I was born and raised in London, a city that I consider home although my heritage and homeland is Ghana. The experience of living in a city such as London is unique since I was exposed to and integrated myself with the diversity of culture, language and understanding brought about by many established immigrants and first-generation immigrant children like myself, something that I may not have experienced elsewhere.
Though there is acceptance and appreciation of such cultures in the UK some people react with discrimination, intolerance of all spectrums. And being who I am in the UK, it’s not uncommon to hear of your loved ones or a friend of a friend who have unfortunately experienced dehumanising even fatal experiences.
George Floyd wasn’t just a one-time occurrence, but rather it highlighted overt and covert racism that has been happening for years, not just the US but also the UK and all over the world. I used this opportunity to express the rawness of how I felt not just during the London protests of 2020 (although unable to attend) but the aftermath whilst in a pandemic. It was a time to speak, to educate, to mourn, to help and to listen. Though there was a focus on one people, millions of other peoples and voices joined together in one voice and unity, for a common cause.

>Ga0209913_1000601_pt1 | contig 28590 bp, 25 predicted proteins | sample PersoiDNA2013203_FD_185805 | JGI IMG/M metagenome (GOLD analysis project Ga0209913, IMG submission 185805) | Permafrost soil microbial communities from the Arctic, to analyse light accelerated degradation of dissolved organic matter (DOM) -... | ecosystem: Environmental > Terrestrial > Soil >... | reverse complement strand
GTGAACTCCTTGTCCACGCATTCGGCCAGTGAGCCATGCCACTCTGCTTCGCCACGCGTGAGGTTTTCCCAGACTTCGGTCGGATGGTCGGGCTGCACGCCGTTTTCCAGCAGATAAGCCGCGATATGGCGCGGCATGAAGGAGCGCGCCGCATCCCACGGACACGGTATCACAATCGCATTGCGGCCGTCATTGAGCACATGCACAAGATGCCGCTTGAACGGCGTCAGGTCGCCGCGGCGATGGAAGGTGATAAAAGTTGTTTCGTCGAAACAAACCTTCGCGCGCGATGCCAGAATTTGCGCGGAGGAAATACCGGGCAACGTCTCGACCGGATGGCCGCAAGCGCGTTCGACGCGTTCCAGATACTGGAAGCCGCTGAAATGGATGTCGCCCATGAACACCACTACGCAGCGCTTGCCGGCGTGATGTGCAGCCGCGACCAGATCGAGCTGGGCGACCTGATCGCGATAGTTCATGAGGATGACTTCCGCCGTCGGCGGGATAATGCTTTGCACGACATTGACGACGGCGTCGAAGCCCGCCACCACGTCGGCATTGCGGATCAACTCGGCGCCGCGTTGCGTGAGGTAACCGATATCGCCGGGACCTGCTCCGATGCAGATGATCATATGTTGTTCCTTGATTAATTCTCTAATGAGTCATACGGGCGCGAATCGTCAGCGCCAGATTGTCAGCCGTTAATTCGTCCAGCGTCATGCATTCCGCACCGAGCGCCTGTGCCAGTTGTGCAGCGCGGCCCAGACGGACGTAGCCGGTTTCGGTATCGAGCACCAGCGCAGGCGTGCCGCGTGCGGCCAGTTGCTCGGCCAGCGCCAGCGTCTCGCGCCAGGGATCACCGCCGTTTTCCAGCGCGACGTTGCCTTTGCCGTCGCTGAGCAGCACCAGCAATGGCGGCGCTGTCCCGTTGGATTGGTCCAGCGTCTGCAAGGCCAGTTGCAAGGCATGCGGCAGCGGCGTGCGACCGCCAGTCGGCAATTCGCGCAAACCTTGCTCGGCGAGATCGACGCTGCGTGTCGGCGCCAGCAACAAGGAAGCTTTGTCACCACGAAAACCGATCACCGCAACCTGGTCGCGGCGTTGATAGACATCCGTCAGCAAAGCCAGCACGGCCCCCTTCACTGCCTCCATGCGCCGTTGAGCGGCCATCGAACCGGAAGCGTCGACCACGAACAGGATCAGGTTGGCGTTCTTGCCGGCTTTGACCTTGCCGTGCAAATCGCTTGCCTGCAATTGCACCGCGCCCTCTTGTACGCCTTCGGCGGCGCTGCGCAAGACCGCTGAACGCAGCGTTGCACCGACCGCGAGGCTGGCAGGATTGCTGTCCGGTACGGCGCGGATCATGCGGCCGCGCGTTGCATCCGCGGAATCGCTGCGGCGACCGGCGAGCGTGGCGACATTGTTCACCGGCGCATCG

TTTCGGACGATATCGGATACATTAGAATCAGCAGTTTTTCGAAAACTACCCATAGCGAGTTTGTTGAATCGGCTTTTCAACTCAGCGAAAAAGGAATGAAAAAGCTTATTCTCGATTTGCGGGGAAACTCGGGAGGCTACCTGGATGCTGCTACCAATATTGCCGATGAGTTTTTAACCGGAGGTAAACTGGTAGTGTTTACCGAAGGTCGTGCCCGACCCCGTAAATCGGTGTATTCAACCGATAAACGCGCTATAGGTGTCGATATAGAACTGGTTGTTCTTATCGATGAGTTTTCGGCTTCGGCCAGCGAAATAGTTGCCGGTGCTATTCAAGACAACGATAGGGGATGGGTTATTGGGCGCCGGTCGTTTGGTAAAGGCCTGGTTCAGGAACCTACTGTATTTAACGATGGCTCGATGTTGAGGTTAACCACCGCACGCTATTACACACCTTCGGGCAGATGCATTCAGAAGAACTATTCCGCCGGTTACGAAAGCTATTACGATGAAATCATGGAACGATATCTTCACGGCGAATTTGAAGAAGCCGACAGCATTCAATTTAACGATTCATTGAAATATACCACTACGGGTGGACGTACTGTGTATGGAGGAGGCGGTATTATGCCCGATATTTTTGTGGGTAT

This is why I call my project “EIDOS”: the distinctive expression of the cognitive or intellectual character of a culture or social group. Despite the fact we all have backgrounds, culture, tradition, language, we stand for a person and humans who are treated unjustly. As well as Floyd inspiring my work, music is what I used to help evoke certain emotions because music is able to transcend culture and language it can be understood by all. Videos/ photography of the protestors and what they wore inspired my sketching and collaging process.